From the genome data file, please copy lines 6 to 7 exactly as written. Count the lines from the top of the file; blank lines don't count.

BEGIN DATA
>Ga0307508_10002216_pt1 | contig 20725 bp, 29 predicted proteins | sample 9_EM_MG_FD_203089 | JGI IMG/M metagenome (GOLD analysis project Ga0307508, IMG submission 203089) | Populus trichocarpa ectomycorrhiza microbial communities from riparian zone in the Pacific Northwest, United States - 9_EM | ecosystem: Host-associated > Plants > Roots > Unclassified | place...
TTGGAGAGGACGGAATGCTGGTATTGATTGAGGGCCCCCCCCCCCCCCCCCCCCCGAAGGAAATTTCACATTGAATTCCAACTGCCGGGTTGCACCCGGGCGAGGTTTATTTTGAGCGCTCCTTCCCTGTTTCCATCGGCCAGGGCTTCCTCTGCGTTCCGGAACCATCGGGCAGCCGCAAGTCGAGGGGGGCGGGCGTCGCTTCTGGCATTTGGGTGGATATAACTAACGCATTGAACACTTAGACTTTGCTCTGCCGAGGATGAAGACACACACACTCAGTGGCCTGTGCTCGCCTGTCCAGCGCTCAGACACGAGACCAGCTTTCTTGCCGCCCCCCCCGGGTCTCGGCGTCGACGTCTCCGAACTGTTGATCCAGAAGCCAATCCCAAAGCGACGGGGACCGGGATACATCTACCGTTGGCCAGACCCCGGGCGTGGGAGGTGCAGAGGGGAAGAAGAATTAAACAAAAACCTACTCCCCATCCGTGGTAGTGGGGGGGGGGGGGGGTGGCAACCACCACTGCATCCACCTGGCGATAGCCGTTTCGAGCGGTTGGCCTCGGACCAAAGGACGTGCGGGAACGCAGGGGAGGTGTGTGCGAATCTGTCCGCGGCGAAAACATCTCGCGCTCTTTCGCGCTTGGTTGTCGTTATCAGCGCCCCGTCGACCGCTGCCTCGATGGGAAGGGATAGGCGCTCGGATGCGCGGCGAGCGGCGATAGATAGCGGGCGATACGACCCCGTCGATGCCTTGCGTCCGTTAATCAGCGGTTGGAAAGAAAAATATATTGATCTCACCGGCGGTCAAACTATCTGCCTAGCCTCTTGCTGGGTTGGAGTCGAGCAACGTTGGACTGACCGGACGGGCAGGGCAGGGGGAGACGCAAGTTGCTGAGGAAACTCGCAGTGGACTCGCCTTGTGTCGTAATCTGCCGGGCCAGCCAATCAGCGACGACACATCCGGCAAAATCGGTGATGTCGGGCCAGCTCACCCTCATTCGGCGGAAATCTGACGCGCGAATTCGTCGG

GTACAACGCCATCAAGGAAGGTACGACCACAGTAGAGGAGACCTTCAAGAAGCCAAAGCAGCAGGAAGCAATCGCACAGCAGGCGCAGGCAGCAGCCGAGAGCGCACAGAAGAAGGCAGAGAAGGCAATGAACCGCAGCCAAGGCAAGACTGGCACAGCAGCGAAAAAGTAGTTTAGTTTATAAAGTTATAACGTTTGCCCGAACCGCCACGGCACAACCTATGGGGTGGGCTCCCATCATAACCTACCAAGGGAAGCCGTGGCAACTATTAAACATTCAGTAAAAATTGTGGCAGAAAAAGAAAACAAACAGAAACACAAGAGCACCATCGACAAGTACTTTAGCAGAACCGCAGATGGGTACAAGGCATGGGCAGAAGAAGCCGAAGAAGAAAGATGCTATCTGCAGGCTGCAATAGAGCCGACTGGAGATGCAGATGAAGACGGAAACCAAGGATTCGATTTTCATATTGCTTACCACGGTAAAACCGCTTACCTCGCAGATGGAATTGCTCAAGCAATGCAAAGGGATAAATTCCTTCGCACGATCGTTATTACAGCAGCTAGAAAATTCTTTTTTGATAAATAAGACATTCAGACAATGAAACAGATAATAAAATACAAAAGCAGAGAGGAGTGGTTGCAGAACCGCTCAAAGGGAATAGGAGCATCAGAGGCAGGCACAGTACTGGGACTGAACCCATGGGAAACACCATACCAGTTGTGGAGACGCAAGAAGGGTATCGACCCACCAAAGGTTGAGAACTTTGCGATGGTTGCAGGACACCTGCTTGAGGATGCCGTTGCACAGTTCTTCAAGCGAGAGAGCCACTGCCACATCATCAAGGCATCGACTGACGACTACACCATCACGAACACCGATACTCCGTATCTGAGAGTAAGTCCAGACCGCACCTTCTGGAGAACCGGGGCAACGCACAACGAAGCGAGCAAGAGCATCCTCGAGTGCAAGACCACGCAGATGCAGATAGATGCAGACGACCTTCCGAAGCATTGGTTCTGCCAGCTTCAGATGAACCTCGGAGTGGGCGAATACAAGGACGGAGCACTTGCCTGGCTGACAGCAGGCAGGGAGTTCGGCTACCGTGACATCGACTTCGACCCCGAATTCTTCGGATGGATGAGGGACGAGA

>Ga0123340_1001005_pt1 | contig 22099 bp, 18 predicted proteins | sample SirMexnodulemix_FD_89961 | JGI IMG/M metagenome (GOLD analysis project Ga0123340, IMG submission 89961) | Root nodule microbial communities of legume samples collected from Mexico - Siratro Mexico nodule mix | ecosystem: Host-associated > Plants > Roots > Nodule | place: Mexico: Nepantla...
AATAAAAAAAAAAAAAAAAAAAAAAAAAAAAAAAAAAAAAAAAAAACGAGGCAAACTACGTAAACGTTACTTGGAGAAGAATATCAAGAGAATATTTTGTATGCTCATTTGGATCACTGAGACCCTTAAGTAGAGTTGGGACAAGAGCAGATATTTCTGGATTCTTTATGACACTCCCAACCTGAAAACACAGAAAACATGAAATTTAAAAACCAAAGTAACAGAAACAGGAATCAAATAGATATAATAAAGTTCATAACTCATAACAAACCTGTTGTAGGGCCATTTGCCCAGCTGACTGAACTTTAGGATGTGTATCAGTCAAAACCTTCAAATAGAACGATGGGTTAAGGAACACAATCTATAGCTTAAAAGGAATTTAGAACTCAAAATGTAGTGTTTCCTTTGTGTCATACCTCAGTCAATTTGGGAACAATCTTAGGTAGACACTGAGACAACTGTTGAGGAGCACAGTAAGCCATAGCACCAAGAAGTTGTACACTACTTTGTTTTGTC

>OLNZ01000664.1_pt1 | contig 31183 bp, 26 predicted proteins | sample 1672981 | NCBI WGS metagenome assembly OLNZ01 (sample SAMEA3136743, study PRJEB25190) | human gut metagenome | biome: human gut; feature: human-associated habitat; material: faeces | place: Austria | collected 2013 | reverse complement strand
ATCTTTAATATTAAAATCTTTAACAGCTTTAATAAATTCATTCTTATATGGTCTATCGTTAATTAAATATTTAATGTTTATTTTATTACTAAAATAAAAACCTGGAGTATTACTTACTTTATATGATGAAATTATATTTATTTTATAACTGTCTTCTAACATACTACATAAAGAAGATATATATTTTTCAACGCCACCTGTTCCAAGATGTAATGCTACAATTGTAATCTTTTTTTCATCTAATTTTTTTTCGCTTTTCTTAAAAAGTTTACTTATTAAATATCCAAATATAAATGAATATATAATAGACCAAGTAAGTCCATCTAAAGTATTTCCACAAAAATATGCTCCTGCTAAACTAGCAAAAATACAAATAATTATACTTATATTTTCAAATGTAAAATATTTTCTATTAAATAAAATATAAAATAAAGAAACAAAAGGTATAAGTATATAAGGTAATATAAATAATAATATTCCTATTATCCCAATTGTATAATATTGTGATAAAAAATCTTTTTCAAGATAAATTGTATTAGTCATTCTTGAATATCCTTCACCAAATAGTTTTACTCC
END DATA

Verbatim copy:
>OLNZ01000664.1_pt1 | contig 31183 bp, 26 predicted proteins | sample 1672981 | NCBI WGS metagenome assembly OLNZ01 (sample SAMEA3136743, study PRJEB25190) | human gut metagenome | biome: human gut; feature: human-associated habitat; material: faeces | place: Austria | collected 2013 | reverse complement strand
ATCTTTAATATTAAAATCTTTAACAGCTTTAATAAATTCATTCTTATATGGTCTATCGTTAATTAAATATTTAATGTTTATTTTATTACTAAAATAAAAACCTGGAGTATTACTTACTTTATATGATGAAATTATATTTATTTTATAACTGTCTTCTAACATACTACATAAAGAAGATATATATTTTTCAACGCCACCTGTTCCAAGATGTAATGCTACAATTGTAATCTTTTTTTCATCTAATTTTTTTTCGCTTTTCTTAAAAAGTTTACTTATTAAATATCCAAATATAAATGAATATATAATAGACCAAGTAAGTCCATCTAAAGTATTTCCACAAAAATATGCTCCTGCTAAACTAGCAAAAATACAAATAATTATACTTATATTTTCAAATGTAAAATATTTTCTATTAAATAAAATATAAAATAAAGAAACAAAAGGTATAAGTATATAAGGTAATATAAATAATAATATTCCTATTATCCCAATTGTATAATATTGTGATAAAAAATCTTTTTCAAGATAAATTGTATTAGTCATTCTTGAATATCCTTCACCAAATAGTTTTACTCC